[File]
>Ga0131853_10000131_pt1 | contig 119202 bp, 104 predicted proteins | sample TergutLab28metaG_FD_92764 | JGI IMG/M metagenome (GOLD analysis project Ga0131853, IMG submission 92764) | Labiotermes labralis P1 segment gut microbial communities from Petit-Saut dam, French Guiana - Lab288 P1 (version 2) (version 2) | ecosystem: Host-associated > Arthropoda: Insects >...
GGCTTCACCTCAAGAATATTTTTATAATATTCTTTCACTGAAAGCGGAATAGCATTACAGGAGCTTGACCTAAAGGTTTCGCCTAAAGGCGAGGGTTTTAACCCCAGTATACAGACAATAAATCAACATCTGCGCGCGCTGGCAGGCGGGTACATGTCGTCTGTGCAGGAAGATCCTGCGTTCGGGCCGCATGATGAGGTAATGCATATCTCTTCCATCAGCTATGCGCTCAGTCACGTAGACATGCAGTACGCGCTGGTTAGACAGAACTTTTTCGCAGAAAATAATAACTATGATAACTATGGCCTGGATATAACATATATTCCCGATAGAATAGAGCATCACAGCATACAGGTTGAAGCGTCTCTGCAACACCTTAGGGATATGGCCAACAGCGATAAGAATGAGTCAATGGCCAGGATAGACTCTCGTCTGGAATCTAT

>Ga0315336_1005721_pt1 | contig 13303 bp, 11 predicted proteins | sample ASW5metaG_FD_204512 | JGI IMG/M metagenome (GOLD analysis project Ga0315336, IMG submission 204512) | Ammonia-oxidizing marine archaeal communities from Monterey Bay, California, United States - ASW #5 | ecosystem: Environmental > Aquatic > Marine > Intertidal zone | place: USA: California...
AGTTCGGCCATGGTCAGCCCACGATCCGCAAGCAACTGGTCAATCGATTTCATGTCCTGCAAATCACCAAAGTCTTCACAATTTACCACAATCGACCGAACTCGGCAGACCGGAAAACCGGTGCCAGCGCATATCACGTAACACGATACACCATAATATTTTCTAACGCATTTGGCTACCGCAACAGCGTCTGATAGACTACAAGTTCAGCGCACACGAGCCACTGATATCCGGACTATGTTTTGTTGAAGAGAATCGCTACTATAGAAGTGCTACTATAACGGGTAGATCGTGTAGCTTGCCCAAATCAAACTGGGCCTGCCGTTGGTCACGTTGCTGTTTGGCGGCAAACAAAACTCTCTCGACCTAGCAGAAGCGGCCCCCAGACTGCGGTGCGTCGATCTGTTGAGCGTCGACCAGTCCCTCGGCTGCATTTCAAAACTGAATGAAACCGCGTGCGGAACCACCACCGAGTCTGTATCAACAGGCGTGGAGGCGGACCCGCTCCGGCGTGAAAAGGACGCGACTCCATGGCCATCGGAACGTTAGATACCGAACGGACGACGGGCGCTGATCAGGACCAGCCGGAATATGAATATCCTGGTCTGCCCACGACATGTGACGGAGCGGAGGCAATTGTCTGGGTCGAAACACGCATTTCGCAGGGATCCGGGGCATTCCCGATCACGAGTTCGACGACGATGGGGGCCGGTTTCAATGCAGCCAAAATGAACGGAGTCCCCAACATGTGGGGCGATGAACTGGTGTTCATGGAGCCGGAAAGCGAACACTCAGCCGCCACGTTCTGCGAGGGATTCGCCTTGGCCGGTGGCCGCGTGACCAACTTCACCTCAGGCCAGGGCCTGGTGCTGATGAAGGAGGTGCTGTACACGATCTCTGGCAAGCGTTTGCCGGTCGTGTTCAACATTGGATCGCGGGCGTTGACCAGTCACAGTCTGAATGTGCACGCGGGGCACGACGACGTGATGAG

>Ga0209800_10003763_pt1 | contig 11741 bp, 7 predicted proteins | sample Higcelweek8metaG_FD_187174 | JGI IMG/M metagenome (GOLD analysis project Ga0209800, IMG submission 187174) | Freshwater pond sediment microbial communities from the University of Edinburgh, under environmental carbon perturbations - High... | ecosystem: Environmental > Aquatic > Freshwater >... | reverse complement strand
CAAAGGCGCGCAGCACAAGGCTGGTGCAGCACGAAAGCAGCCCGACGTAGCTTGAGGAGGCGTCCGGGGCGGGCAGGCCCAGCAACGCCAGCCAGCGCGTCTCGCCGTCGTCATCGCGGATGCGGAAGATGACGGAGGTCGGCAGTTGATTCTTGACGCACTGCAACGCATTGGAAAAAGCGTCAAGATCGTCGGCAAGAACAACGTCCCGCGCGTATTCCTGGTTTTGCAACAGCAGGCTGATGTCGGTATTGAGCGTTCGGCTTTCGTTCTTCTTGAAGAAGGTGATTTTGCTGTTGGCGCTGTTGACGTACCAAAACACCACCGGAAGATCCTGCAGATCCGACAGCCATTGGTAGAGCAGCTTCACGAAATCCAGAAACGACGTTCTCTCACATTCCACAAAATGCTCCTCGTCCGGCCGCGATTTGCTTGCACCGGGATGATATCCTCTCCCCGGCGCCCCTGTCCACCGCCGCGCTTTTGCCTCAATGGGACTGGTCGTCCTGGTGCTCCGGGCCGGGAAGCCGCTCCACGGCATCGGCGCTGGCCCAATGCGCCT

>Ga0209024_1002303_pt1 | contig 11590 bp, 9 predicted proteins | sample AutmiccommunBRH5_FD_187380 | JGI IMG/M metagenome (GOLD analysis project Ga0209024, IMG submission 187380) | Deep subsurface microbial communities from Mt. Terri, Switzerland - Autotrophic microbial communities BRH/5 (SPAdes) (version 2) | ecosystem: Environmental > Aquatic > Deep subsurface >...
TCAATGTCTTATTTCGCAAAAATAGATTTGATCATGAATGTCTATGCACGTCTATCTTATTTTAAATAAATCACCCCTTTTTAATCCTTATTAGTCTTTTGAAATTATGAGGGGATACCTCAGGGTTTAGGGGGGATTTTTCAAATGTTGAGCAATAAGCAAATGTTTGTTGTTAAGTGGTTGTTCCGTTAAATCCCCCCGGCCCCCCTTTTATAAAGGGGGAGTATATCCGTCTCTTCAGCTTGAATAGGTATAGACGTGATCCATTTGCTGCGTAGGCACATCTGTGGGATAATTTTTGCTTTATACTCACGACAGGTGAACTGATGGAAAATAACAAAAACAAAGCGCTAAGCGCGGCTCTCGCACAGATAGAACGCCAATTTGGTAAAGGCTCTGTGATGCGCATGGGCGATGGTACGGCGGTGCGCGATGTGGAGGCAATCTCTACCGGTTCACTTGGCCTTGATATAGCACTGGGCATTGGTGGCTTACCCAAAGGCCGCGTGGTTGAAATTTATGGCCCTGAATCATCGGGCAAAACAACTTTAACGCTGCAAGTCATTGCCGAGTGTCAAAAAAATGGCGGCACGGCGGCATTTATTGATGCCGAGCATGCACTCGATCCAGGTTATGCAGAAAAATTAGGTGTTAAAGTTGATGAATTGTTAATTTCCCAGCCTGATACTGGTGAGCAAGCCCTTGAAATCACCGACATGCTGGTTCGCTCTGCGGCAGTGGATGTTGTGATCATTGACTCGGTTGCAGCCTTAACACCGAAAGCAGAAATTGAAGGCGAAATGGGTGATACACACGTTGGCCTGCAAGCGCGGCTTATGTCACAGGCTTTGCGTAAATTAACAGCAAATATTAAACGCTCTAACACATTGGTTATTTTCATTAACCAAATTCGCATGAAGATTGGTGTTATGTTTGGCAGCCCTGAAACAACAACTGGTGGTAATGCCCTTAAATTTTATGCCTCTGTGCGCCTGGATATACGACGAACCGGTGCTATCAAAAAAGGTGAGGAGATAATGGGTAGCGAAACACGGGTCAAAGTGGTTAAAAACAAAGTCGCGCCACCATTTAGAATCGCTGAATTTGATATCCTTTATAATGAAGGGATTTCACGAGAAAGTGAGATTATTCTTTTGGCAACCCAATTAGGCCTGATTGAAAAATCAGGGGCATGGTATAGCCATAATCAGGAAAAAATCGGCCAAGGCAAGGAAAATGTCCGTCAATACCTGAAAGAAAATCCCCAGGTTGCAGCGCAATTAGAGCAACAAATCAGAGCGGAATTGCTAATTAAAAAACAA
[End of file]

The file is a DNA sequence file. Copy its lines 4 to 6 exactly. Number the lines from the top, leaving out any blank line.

AGTTCGGCCATGGTCAGCCCACGATCCGCAAGCAACTGGTCAATCGATTTCATGTCCTGCAAATCACCAAAGTCTTCACAATTTACCACAATCGACCGAACTCGGCAGACCGGAAAACCGGTGCCAGCGCATATCACGTAACACGATACACCATAATATTTTCTAACGCATTTGGCTACCGCAACAGCGTCTGATAGACTACAAGTTCAGCGCACACGAGCCACTGATATCCGGACTATGTTTTGTTGAAGAGAATCGCTACTATAGAAGTGCTACTATAACGGGTAGATCGTGTAGCTTGCCCAAATCAAACTGGGCCTGCCGTTGGTCACGTTGCTGTTTGGCGGCAAACAAAACTCTCTCGACCTAGCAGAAGCGGCCCCCAGACTGCGGTGCGTCGATCTGTTGAGCGTCGACCAGTCCCTCGGCTGCATTTCAAAACTGAATGAAACCGCGTGCGGAACCACCACCGAGTCTGTATCAACAGGCGTGGAGGCGGACCCGCTCCGGCGTGAAAAGGACGCGACTCCATGGCCATCGGAACGTTAGATACCGAACGGACGACGGGCGCTGATCAGGACCAGCCGGAATATGAATATCCTGGTCTGCCCACGACATGTGACGGAGCGGAGGCAATTGTCTGGGTCGAAACACGCATTTCGCAGGGATCCGGGGCATTCCCGATCACGAGTTCGACGACGATGGGGGCCGGTTTCAATGCAGCCAAAATGAACGGAGTCCCCAACATGTGGGGCGATGAACTGGTGTTCATGGAGCCGGAAAGCGAACACTCAGCCGCCACGTTCTGCGAGGGATTCGCCTTGGCCGGTGGCCGCGTGACCAACTTCACCTCAGGCCAGGGCCTGGTGCTGATGAAGGAGGTGCTGTACACGATCTCTGGCAAGCGTTTGCCGGTCGTGTTCAACATTGGATCGCGGGCGTTGACCAGTCACAGTCTGAATGTGCACGCGGGGCACGACGACGTGATGAG

>Ga0209800_10003763_pt1 | contig 11741 bp, 7 predicted proteins | sample Higcelweek8metaG_FD_187174 | JGI IMG/M metagenome (GOLD analysis project Ga0209800, IMG submission 187174) | Freshwater pond sediment microbial communities from the University of Edinburgh, under environmental carbon perturbations - High... | ecosystem: Environmental > Aquatic > Freshwater >... | reverse complement strand
CAAAGGCGCGCAGCACAAGGCTGGTGCAGCACGAAAGCAGCCCGACGTAGCTTGAGGAGGCGTCCGGGGCGGGCAGGCCCAGCAACGCCAGCCAGCGCGTCTCGCCGTCGTCATCGCGGATGCGGAAGATGACGGAGGTCGGCAGTTGATTCTTGACGCACTGCAACGCATTGGAAAAAGCGTCAAGATCGTCGGCAAGAACAACGTCCCGCGCGTATTCCTGGTTTTGCAACAGCAGGCTGATGTCGGTATTGAGCGTTCGGCTTTCGTTCTTCTTGAAGAAGGTGATTTTGCTGTTGGCGCTGTTGACGTACCAAAACACCACCGGAAGATCCTGCAGATCCGACAGCCATTGGTAGAGCAGCTTCACGAAATCCAGAAACGACGTTCTCTCACATTCCACAAAATGCTCCTCGTCCGGCCGCGATTTGCTTGCACCGGGATGATATCCTCTCCCCGGCGCCCCTGTCCACCGCCGCGCTTTTGCCTCAATGGGACTGGTCGTCCTGGTGCTCCGGGCCGGGAAGCCGCTCCACGGCATCGGCGCTGGCCCAATGCGCCT